The real estate pendulum swings again

Galileo was inside the Pisa cathedral in Tuscany, Italy in the early 17th century when he observed the regular back and forth movement of a lamp hanging from the ceiling. Watching the swinging, he noticed the movement was constant and predictable, ultimately leading to his law of the pendulum. That constant swinging back and forth between opposite extremes describes today’s real estate market.

After a historic two-year seller’s market run, the housing market is in a pendulum moment —swinging into a slowdown which in theory should be more favorable to buyers. However, that’s not necessarily the case.

With factors such as inflation at a 40-year high, economic and recession fears, spiking interest rates, housing affordability at a 32-year low, and continued inventory shortages, buyers are not exactly celebrating. Neither are many brokers and agents. 

This spring typically would have been a very busy season for home sellers, but not this year with interest rates almost doubling and inventory hard to come by. According to NAR, pending home sales were down nearly 20% in June compared to a year earlier. Existing home sales are trending below 2019 levels, price growth has slowed, and mortgage applications have fallen to a 22-year low.

The biggest enemy of the housing market typically is uncertainty and these days there’s plenty to go around. There is fear and uncertainty in the market with real estate-related layoffs, cutbacks, economic woes, political turmoil, and many with a “wait and see“ attitude.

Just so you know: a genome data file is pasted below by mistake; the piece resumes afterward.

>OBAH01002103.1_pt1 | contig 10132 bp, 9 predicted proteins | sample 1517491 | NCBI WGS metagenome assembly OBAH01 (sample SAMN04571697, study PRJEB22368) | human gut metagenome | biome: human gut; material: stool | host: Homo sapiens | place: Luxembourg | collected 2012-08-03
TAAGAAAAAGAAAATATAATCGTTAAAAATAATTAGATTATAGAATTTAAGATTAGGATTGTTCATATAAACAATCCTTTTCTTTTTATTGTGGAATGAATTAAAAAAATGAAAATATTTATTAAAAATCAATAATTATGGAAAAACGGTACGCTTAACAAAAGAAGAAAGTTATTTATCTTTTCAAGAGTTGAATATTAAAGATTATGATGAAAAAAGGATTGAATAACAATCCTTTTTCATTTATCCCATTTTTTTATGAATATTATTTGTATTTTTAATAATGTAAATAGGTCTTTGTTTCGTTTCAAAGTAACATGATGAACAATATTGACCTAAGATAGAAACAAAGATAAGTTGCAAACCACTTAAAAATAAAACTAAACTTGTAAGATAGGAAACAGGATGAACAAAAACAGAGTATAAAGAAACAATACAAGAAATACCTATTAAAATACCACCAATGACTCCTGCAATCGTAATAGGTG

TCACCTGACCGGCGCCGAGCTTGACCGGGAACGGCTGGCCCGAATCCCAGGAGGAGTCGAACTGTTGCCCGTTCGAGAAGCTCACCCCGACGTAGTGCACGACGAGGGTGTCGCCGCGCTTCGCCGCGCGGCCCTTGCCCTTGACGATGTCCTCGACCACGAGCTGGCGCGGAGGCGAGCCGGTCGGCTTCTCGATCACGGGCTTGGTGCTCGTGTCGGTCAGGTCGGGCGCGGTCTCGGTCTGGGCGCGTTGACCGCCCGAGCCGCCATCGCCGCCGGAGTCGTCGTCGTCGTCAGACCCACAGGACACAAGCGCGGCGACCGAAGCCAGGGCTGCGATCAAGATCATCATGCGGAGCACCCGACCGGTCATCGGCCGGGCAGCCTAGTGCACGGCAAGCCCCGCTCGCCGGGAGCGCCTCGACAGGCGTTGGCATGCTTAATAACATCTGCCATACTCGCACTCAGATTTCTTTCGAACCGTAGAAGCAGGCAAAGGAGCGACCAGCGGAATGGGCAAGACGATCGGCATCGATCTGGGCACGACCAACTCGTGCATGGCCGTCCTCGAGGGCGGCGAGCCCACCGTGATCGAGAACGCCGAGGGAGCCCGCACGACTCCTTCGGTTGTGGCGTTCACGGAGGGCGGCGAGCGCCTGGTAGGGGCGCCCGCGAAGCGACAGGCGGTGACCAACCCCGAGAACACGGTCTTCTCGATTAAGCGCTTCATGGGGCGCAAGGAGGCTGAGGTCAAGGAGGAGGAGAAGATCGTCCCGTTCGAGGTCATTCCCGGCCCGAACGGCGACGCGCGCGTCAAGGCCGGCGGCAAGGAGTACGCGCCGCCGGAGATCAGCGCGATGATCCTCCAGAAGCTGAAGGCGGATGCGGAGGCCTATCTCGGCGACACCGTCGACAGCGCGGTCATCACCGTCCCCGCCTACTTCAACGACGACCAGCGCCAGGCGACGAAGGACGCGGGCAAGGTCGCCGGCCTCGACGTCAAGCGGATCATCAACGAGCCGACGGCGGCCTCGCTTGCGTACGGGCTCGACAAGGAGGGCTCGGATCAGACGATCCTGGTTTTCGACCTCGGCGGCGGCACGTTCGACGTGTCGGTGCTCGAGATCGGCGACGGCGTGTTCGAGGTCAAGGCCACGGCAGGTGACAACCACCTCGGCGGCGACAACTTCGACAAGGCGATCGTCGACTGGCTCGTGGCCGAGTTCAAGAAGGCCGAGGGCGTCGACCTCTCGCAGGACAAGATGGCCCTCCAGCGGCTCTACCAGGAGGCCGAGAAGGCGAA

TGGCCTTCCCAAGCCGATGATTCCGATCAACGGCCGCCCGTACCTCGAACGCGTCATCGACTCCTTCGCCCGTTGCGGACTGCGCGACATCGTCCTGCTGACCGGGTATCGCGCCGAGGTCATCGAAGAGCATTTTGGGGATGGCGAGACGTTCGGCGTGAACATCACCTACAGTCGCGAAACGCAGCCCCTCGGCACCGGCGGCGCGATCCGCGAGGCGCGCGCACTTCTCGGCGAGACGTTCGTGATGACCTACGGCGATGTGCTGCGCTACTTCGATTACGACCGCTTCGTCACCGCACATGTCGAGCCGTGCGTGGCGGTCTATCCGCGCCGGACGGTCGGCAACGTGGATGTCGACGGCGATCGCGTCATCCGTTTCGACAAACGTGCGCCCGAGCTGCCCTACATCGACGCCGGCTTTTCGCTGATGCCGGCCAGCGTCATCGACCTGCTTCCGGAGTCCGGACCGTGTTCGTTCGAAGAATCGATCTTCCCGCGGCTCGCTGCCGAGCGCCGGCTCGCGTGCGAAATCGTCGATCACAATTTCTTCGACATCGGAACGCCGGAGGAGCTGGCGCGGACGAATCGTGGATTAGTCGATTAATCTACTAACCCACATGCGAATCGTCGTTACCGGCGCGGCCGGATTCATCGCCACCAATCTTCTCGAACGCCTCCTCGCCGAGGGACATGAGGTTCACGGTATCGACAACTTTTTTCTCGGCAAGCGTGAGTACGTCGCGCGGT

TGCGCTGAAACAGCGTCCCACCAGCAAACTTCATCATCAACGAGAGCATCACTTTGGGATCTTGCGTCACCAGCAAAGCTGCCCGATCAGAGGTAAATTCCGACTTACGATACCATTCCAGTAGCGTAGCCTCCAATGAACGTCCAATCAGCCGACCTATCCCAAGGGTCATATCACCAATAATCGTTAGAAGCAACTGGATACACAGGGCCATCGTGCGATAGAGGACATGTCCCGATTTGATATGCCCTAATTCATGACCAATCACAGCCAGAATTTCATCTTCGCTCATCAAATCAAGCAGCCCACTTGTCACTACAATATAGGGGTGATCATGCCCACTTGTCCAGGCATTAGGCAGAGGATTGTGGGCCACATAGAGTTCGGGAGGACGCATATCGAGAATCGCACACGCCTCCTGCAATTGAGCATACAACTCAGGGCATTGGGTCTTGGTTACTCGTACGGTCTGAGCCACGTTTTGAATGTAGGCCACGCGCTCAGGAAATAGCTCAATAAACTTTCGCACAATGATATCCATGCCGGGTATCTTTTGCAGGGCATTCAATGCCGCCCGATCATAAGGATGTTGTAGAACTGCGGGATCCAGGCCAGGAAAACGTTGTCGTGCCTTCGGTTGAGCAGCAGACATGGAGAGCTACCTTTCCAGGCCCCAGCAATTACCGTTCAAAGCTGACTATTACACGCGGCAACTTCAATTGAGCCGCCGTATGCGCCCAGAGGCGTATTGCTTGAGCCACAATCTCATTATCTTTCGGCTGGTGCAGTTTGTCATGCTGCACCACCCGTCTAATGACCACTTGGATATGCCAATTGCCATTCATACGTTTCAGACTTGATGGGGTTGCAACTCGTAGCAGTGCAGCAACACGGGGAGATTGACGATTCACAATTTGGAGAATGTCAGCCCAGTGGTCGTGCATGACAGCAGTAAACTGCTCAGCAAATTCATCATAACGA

Most brokers have been through this many times and are not particularly surprised. Since second quarter of 2020, the median price of U.S. homes climbed nearly 40% and most knew that wasn’t sustainable. In addition, the number of REALTORS® has ballooned with more licensed agents in America than ever -1.57 million- which is 13% more than in 2006 when the housing bubble was at its peak. There are more agents today than listings which means somebody is missing out – a lot of somebodies are missing out. Interestingly, the vast majority of agents are newer with more than 80% having never seen sustained interest rates above 5%. 

Don’t be surprised to see many agents and companies exiting. There have been a lot of recent entrants into the market with agents and new brokerages who got in with the idea of quickly getting rich. Most have only known a seller’s market, and their world is changing.

I’ve talked to 100’s of brokers this year and many assume they’ll sell their companies for millions of dollars and be set for life. Yes – M&A is hot and companies are paying premiums, but not for companies with short track records and profits based on the two best years in the industry’s history.

The reality is the market is in a hiccup and is now establishing a new normal. We will undoubtedly see it drop back to 2017 and 2018 levels and that’s okay. 

Currently, some sectors, particular in the luxury market, are seeing an uptick. This is partially driven by well-heeled buyers moving money from the stock market and looking at real estate opportunities now that the market is slowing. The higher-end of the market is typically not impacted by rising interest rates. However, for most brokers and agents, breaking into the luxury segment is not going to be easy.